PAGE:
Do you feel doctors prescribe medications too fast?

Discussion in 'General Parenting' started by MidwestMom, Aug 25, 2008.

  1. SomewhereOutThere

    SomewhereOutThere Well-Known Member

    In hindsight, I do think so. I believe every child should have a complete evaluation, including a neuropsychologist evaluation before any medications are prescribed at all. So often our kids are misdiagnosed and are worse after taking certain medications. I know there are no blood tests, but, jeesh, I wish they'd try harder to figure out what is going on rather than seeming to guess, "Um, it's ADHD!" "It's bipolar!" "It's ODD!" "It's autism!" They really need to test our kids a lot longer before giving them these potent drugs, and they need to let us all the potential side effects--I know nobody ever gave us a rundown of medication side effects. Nor did anyone, before our neuropsychologist, do any serious testing to see what my son's behavior/challenges/oddities really meant. Therefore, they got him wrong...over and over again. Ten medications later he is better off all of them. I know some kids need them, but should the doctors try a little harder to figure out what is wrong? Ever feel like your kid is a guinea pig?
  2. bran155

    bran155 Guest

    I agree 100%!!! I do feel like our kids are guinea pigs. I understand that since there are no blood tests it is trial and error, but it gets to be too much. My daughter has been on so many different medications/medication combos it's ridiculous. It is very frustrating. It is hard to keep the kids motivated to take their medications because it is just as frustrating, if not more, for them. When a child is a little hyper, they are automatically diagnosis ADHD. I really do think that diagnosis is handed out way too often and way too quickly!!!
  3. susiestar

    susiestar Roll With It

    I agree. I know our first psychiatrist gave me a large print version of the doctor's prescribing info. She also would suggest a medication and then make another appointment to prescribe it so that we could really THINK about it. She got the medications right, we actually came back to the medications she rx'ed after trying others.

    The current doctor is useless. He wanted to give Wiz a bipolar diagnosis but refused to do a trial of mood stabilizers. when I gave him a copy of the recommended treatment from the academy of child and adolescent psychiatrists, he was stunned, offended and said wiz could stay on his current medications. He said he would not follow that protocol period. No reason why other than "I don't want to". LOTS of psychiatrists have said that.

    So many times they want to "try" something and then tell you the side effects aren't as bad as you say they are. Wiz HAS learned to push the doctor if he is having problems. he also knows that I will get resources to back me up and then will go head to head with anyone over this if he needs me to.

    I was totally floored when they wanted to try mood stabilizers on Jess because she was "blanking out" during class. This was her pediatrician. We INSISTED on a referral to our fave neuro instead. the pediatrician did NOT want to do this, but knew I would make a big stink about it. (I am NOT her favorite mom because I am too educated on this stuff!) Jess needed an anti-seizure medication and is doing well on one, finally. It took over a YEAR to get her to the right dose. thank heavens the psychiatrist starts low and goes very very slow with any medication.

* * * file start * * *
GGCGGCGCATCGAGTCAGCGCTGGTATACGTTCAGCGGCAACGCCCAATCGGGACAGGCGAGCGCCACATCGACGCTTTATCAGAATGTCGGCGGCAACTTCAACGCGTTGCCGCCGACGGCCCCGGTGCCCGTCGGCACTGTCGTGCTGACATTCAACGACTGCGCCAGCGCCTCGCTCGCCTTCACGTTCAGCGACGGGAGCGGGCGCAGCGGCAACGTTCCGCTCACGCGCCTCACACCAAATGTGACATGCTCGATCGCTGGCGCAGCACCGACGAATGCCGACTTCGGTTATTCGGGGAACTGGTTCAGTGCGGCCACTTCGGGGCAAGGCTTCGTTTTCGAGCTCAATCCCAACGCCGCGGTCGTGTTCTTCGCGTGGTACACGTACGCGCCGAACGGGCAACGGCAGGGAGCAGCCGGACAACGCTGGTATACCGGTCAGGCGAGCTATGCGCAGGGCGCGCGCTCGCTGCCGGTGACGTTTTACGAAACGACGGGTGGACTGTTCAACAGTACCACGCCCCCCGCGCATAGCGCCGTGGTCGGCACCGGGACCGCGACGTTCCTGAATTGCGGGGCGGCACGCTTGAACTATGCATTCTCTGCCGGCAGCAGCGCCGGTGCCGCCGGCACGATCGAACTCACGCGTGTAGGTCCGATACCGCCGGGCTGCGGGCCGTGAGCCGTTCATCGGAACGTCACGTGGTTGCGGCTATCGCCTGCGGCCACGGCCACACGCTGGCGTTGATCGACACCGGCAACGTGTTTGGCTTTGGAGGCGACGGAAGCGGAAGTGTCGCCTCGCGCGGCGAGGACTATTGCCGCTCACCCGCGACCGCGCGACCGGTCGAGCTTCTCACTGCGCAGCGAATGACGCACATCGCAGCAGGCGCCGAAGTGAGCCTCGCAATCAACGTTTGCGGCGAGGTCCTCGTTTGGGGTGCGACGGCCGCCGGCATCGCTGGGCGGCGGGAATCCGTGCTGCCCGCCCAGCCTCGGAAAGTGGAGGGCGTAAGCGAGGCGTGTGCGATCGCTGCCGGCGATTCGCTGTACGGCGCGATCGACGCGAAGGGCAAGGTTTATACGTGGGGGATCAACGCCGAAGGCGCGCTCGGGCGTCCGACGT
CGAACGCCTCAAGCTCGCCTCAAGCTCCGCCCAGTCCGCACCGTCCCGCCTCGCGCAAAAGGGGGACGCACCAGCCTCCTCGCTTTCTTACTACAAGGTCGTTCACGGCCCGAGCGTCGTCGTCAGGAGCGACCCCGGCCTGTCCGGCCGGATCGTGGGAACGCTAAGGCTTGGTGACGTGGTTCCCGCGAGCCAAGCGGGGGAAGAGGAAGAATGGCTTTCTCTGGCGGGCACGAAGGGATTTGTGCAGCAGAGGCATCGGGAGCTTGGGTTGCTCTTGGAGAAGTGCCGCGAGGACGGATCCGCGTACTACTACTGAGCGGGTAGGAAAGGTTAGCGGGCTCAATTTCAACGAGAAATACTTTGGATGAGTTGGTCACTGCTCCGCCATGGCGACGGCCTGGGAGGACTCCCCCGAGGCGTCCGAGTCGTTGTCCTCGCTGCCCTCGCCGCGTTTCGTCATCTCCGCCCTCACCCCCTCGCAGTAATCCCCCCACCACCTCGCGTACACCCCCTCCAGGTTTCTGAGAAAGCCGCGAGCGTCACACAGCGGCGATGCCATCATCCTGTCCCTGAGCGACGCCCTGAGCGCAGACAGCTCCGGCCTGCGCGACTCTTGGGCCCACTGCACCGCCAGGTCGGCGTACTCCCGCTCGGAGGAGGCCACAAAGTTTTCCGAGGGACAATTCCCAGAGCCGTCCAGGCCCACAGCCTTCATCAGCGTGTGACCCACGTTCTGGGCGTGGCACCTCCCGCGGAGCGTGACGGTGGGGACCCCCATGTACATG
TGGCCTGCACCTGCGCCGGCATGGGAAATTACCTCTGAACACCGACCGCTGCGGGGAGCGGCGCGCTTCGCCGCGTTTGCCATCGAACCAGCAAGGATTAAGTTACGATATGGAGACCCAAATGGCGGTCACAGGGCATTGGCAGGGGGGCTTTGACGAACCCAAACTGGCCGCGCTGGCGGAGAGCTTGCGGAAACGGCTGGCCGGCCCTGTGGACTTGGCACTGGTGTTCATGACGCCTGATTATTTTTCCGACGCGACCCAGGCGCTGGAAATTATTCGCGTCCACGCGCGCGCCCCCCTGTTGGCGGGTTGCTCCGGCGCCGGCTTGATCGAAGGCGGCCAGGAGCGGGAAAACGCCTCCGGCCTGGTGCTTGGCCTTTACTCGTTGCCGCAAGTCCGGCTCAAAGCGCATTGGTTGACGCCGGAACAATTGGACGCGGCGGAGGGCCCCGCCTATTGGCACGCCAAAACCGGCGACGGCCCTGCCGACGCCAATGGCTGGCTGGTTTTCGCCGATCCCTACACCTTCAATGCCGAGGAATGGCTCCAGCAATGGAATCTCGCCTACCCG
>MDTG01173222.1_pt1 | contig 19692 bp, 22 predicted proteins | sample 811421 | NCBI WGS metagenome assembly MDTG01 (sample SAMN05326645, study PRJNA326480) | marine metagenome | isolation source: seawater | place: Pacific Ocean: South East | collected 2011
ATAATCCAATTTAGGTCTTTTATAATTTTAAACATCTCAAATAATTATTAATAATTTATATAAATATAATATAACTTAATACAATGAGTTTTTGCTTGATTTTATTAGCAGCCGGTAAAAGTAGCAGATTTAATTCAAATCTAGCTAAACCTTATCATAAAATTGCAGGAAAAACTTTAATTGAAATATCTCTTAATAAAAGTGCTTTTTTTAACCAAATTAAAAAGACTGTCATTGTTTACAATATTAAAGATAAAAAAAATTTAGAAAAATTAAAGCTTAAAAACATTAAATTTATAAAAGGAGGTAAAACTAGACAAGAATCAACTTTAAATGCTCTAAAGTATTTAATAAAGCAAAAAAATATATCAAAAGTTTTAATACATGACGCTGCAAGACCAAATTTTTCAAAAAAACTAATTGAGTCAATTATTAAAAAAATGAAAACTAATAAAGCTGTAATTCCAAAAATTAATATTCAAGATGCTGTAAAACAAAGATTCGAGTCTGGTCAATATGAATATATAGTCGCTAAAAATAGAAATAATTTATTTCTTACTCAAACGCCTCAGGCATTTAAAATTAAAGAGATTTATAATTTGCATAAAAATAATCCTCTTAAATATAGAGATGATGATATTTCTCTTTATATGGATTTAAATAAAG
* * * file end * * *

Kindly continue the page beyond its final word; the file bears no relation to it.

I think an EEG (sleep deprived), and many other tests, including neuropsychologist type testing should be done on ANY child they want to rx medications for. MOST of the difficult children here went through the ADHD label at first. And that seems criminal to me - the # of kids who had that diagnosis at first and then were found to have something else.

    There MUST be a better way to handle this.
  4. SRL

    SRL Active Member

    My answer is yes, but I think it's really easy to blame doctors for being quick to prescribe medications but I think there are issues beyond physicians into societal expectations. One is that we have made a significant societal shift over the past three decades to where mothers are expected to work. My pediatrician's (who I think highly of) soapbox is that he is constantly being pressured by parents to write a prescription for something for their child so they can get back to work. And I am positive that we couldn't have gone the long-term medication free route if our family didn't have the flexibility of an at-home mom. Please understand that I'm not assigning blame here, but 40 years ago there were far more in tact, 2 parent families with financial stability and a parent at home.

    The second societal change I think that has contributed is the increase in academic expectations, graduation requirements, and legal mandates for kids to stay in school. Education circles talk a great deal about individualizing instruction but in reality there's a lot of expectations for conformity that weren't there 100 years ago.
  5. TerryJ2

    TerryJ2 Well-Known Member

    he would not follow that protocol period. No reason why other than "I don't want to". LOTS of psychiatrists have said that.

    Very interesting.

    On a side note, most of the medical doctors I've met do not belong to the AMA. Too political. :)
  6. totoro

    totoro Mom? What's a GFG?

    I agree and disagree. I think there are a lot of parents that want a quick fix, they don't want to work on the Modifications, actually do the therapies and the work... some can't some don't know how. EDUCATION... is key to a lot of this.

    I also think many Doctors do dole out medications before searching and ruling out any other option or ruling in options.
    Our Pediatrician in Idaho, was really in a hard place, there were NO psychiatristS in the area. We had a lot of kids who maybe needed medications, some who needed better parents. She was the one who had to make most of the decisions, she hated it. She has won awards from the Govt and Medical board for her caring and diligence, but it is not a job I envy.